The Ad Hoc Joint Committee on Flood Disaster Relief and Recovery concluded its three-day visit to the Eastern Cape last Friday by visiting King Sabatha Dalindyebo Local Municipality, where it received a briefing on the damage caused in the floods in April this year and the municipality’s flood disaster relief and recovery plans.

Mayor Mr Nyaniso Nelani led a delegation of councillors and senior managers to brief the committee. He reminded the committee that floods occur in the same area often. There were flood-related disasters in 2011, 2012 and 2013, again in 2017 and 2018, and then again in 2020, 2021 and now 2022.

Mr Nelani mentioned that the municipality experienced three recent disasters within the space of five months, on 9 December 2021, 8 January 2022 and the most recent one on 23 April 2022, which affected 25 wards. The April disaster left 349 families homeless and partially destroyed 427 houses.

The assessment and verification of housing-related damages were completed in May 2022, Mr Nelani reported, and the Department of Human Settlements appointed the Housing Development Agency as the service provider to provide the shelters. He the infrastructure assessment has been completed and it has been estimated that the damage will cost R310 million to fix.

The floods also had a dire impact on roads and bridges, eroding 590 kilometres of gravel roads and damaging 14 bridges. Ndibela Road was the worst affected but regrading has begun using the municipal fleet. More resources will be required, however, and the municipality has reprioritised funding, on the advice of the National Treasury.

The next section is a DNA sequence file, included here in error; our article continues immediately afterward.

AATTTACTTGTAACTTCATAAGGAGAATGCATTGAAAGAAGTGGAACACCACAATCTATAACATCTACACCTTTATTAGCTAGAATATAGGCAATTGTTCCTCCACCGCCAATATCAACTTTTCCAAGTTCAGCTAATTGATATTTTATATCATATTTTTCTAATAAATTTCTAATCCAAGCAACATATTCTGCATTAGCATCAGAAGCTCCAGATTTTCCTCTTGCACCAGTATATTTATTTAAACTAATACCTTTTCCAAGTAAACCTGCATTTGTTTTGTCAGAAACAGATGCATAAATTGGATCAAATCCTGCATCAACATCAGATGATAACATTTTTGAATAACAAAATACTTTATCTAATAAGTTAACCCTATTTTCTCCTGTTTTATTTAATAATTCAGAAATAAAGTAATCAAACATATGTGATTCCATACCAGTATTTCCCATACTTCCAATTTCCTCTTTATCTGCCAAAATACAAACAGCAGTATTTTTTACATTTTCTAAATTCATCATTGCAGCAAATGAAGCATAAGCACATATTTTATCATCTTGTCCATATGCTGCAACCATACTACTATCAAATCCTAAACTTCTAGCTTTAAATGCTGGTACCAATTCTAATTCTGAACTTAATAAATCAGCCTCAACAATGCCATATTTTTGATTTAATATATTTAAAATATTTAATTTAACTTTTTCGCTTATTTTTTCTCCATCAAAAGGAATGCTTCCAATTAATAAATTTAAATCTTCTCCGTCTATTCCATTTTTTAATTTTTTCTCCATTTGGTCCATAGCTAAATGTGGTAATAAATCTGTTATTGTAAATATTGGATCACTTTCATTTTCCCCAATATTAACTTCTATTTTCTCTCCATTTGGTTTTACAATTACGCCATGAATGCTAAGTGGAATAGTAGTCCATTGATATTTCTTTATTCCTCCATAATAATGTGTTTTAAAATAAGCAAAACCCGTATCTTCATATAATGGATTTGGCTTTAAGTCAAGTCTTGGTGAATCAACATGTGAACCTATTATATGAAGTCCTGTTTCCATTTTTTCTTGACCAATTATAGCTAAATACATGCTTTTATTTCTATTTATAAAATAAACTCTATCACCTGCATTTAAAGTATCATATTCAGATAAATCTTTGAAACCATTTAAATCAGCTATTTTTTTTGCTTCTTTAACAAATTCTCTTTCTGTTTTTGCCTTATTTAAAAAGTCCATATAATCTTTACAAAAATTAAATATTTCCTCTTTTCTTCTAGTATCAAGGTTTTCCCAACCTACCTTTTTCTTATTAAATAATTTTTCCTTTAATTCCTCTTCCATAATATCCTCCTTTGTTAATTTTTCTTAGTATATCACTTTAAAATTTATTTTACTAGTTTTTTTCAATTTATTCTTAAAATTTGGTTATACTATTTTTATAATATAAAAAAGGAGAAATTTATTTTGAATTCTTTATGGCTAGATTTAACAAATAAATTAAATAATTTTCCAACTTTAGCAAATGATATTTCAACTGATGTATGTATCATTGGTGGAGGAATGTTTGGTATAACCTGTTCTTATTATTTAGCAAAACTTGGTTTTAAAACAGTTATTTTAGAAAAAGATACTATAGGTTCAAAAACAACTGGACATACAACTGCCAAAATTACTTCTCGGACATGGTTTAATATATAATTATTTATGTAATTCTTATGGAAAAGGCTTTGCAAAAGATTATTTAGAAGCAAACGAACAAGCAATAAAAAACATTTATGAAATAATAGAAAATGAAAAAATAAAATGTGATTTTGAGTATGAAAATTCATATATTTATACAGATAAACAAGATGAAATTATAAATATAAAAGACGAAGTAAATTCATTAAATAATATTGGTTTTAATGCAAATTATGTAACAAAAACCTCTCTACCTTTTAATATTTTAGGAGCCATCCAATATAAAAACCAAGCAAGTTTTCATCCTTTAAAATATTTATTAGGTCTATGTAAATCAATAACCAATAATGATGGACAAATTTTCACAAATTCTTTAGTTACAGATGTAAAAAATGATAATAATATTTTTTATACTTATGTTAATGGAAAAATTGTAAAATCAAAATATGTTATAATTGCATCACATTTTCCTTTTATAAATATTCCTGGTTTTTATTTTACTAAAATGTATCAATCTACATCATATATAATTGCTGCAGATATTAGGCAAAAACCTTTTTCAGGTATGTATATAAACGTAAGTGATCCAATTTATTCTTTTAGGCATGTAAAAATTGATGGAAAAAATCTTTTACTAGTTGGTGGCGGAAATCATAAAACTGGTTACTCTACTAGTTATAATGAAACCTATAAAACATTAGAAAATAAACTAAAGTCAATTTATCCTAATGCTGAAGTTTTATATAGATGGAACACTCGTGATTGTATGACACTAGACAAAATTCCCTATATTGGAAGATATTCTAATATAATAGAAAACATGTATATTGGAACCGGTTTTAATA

The committee heard that roads and bridges were prioritised within the Municipal Infrastructure Grant budget and R15 million has been allocated towards their repair. Mr Nelani told the committee that this arrangement will impact negatively on the municipality’s programme to construct new roads, meaning that communities will have to wait longer for them.

On mitigation measures to prevent further flood damage, Mr Nelani said the municipality intends to improve bridge design over major rivers, so they are less prone to being washed away. In addition, research will be undertaken to find an appropriate house design for disaster-prone areas. Furthermore, the prohibition of settlements within the 100-year flood line must be enforced, particularly along major rivers. The municipality also has a climate change strategy and intends to educate its residents about the impacts of climate change and its mitigation plans.

During the engagement, committee members sympathised wholeheartedly with those who lost their homes and emphasised the urgency of implementing the municipality’s flood disaster relief and recovery programme. They also encouraged the municipality to drawn up a clear budget, separate from the municipality’s normal development programme, to repair the flood damage. They also underlined the importance of the municipality having clear mitigation plans for future disasters, seeing as the area is so prone to flooding.

The Co-Chairpersons of the committee appealed to the municipality to strengthen its flood disaster relief and recovery programme, as residents’ hopes are riding on local government fixing the problem. While welcoming the mayor’s briefing, the Co-Chairpersons also emphasised that more still needs to be done to respond to the most recent floods.

Mava Lukani
13 June 2022